A few days ago, Sensei Strange made a comment in a conversation that I thought was interesting. He called aikido - at least as we are trying to express it - a "knife-aware art." I thought that was a pretty good description. See, it's not our primary purpose to learn knife fighting or knife defenses, but the addition of a knife does seem to make aikido closer to what it is supposed to be.
Lately (last couple of years) we've been progressively adding more and more knife into our practices and looking to see how it changes things. A training knife or two can spice up any of our exercises or techniques that we practice.
- Tegatana - the walking kata - hold a trainer in one hand and suddenly you get a lot more aware of different things each hand might be doing. This is also a good basic exercise on how to move with a knife without cutting yourself. Sometimes I like to wear bluejeans and put a pocket clip trainer in my pocket and practice deploying it during each step of the walk. Try holding the knife in a standard grip (like a hammer) or a reverse grip (like an icepick) and you glean different ideas from the walking kata.
- Releases - give uke a trainer in his free (non-grabbing hand) and all of a sudden tori is a lot more interested in getting off line when uke passes ma-ai and getting into shikaku and controlling uke's center. Give tori a trainer and let uke grab tori's knife arm and tori gets a lesson in weapon retention - or let uke grab tori's non-knife hand and tori gets a lesson in continuing to do aikido despite having a free blade - not letting his own knife capture his attention.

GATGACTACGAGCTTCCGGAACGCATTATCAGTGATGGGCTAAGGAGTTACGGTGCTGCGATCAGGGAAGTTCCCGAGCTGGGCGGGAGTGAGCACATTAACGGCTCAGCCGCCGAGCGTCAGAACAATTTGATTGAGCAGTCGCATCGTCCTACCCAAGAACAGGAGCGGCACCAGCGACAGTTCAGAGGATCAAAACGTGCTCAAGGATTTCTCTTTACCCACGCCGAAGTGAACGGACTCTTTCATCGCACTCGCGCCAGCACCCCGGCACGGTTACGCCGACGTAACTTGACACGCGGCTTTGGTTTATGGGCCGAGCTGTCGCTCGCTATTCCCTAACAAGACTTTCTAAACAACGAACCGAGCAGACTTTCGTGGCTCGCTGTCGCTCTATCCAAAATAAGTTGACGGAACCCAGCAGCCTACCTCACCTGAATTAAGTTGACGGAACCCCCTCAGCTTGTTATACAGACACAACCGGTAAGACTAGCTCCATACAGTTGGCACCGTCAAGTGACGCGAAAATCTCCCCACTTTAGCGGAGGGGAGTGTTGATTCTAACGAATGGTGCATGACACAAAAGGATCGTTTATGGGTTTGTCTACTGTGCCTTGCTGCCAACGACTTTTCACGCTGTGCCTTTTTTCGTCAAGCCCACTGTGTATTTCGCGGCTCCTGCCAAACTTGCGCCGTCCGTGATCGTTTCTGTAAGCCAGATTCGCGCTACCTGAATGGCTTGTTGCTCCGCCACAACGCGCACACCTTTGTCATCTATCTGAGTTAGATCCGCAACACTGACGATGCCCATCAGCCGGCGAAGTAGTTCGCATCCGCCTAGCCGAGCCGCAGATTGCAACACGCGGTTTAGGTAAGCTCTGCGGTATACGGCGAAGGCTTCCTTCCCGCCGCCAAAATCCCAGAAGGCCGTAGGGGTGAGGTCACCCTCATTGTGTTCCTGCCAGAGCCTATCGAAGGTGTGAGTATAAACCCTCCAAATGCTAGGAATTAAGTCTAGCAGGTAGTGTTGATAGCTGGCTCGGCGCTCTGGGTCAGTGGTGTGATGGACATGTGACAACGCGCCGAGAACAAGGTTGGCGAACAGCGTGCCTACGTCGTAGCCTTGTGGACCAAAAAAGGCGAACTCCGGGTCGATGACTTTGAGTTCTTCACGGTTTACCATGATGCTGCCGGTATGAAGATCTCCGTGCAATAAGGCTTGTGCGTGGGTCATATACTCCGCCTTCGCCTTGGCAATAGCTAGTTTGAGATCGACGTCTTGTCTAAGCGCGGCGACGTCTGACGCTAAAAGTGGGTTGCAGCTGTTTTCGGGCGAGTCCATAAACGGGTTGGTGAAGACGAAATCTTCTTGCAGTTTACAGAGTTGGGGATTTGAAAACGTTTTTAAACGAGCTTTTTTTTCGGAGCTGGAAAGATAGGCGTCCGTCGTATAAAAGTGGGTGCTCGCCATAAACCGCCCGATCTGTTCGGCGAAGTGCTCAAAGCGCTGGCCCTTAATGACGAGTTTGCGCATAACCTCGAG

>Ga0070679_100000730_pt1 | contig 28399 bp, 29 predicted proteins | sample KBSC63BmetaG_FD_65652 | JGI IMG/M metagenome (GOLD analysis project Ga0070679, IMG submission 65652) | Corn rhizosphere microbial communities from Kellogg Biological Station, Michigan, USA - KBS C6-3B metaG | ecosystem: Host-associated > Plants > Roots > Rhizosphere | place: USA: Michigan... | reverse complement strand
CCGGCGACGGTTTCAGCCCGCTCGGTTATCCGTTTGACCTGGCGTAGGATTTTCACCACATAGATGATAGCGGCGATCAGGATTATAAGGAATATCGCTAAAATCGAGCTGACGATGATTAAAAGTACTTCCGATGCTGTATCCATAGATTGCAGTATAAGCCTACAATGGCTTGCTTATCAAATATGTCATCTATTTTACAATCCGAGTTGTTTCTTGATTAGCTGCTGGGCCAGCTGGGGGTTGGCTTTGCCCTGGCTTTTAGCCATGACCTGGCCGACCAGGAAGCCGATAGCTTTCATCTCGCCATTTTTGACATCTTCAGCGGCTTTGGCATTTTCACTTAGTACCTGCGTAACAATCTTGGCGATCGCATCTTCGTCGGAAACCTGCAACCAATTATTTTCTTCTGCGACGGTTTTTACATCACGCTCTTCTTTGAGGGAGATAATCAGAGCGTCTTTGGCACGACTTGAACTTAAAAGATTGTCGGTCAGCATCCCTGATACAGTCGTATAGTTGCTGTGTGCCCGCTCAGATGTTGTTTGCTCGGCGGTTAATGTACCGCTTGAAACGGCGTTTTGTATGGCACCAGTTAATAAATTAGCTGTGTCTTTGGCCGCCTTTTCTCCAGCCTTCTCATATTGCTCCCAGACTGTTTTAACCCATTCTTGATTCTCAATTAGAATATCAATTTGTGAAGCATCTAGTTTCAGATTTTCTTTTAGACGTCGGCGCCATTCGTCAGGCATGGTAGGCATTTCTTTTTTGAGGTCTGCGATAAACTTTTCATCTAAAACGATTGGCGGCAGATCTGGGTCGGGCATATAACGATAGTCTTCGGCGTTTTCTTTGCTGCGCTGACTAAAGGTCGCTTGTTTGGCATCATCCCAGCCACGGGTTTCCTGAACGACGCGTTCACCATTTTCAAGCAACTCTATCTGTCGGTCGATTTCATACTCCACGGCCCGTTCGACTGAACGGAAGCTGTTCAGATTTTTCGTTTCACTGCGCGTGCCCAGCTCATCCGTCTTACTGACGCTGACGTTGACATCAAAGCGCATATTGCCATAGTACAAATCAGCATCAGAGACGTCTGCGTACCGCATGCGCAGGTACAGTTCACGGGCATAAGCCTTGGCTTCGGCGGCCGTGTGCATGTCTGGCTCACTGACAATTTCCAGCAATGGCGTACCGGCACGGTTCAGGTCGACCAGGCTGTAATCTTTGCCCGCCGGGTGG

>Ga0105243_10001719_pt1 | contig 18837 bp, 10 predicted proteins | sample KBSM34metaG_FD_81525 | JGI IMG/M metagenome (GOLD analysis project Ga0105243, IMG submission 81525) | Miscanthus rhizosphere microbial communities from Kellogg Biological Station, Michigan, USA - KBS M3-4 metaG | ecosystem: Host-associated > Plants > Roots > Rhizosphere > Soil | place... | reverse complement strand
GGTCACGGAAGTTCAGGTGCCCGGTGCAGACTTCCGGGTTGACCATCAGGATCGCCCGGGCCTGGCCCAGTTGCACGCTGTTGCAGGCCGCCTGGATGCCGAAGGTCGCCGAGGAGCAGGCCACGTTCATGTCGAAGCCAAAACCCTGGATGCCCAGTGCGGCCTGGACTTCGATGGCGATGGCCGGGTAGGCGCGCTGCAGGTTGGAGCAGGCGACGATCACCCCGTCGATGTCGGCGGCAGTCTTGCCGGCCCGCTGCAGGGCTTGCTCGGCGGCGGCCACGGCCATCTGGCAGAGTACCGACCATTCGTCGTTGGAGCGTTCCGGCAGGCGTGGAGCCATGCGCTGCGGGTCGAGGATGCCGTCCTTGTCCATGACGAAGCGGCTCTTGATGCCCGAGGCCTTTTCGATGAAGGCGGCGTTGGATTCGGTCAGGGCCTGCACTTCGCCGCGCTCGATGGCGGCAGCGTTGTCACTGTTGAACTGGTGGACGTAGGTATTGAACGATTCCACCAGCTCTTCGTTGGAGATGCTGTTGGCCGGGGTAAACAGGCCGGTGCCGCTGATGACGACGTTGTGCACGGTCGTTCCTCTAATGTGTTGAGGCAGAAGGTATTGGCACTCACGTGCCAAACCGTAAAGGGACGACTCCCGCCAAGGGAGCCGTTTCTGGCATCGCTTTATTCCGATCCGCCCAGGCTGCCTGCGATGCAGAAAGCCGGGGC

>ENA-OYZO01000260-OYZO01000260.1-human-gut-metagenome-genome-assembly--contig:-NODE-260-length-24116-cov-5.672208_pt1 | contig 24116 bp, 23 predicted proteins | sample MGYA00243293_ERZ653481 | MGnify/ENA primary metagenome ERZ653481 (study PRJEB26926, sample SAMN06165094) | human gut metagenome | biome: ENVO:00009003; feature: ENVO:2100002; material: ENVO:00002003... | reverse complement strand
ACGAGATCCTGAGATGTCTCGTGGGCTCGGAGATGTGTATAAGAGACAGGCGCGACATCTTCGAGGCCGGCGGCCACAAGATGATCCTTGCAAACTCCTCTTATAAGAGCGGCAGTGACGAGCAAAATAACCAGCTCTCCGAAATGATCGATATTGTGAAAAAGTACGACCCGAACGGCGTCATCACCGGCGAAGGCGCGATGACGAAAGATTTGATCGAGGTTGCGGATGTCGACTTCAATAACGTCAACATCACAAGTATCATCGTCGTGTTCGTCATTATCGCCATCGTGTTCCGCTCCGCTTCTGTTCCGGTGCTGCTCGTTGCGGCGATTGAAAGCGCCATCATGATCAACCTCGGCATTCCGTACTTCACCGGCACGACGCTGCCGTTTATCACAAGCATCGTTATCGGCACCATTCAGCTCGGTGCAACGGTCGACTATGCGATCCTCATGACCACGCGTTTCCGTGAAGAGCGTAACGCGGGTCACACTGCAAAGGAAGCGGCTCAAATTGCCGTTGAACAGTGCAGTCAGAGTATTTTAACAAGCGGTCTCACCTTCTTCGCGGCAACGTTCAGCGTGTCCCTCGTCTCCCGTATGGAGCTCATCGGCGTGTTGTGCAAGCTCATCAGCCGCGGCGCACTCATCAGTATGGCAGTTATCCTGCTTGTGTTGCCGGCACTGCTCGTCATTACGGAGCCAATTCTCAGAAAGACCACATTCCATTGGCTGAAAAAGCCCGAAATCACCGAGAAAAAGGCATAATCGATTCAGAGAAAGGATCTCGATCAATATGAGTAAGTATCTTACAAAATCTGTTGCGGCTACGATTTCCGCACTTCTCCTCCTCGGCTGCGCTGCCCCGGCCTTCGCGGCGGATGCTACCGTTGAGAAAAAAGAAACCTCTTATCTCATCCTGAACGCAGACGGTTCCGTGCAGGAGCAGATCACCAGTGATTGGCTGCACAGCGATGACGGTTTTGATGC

- Junana/Owaza - of course, the obvious practice mode here is to give uke a practice knife and tori tries to apply Junana or Owaza. But what if you give tori the knife? How can tori express the principles of the techniques of Junana or Owaza with/through/using a blade? What if the knife is folded and in uke's pocket - can tori control uke enough that he can't deploy the knife? What if the knife is folded and in tori's pocket?
- Randori - try doing toshu-style randori (both players trying to do aikido) but give both players a blade and see where it goes.
- Blade vs. blade flows - similar to Filipino practices - we've been working on inserting a kuzushi with every cut without disrupting the flow of the drill or getting too preoccupied with either the blades or the kuzushi. Of course, this is difficult b/c a kuzushi should, by definition, break uke's rhythm and flow and make it hard for him to continue until he recovers. So you have to slow down the flows to give uke time to recover from each kuzushi so you can continue the drill.
- Disarms randori - We've been working disarms in a give-and-take sort of flow, almost like randori. the partner attacks and you take the blade and immediately attack. He takes the blade and reattacks...back and forth.
photo courtesy of Seniju
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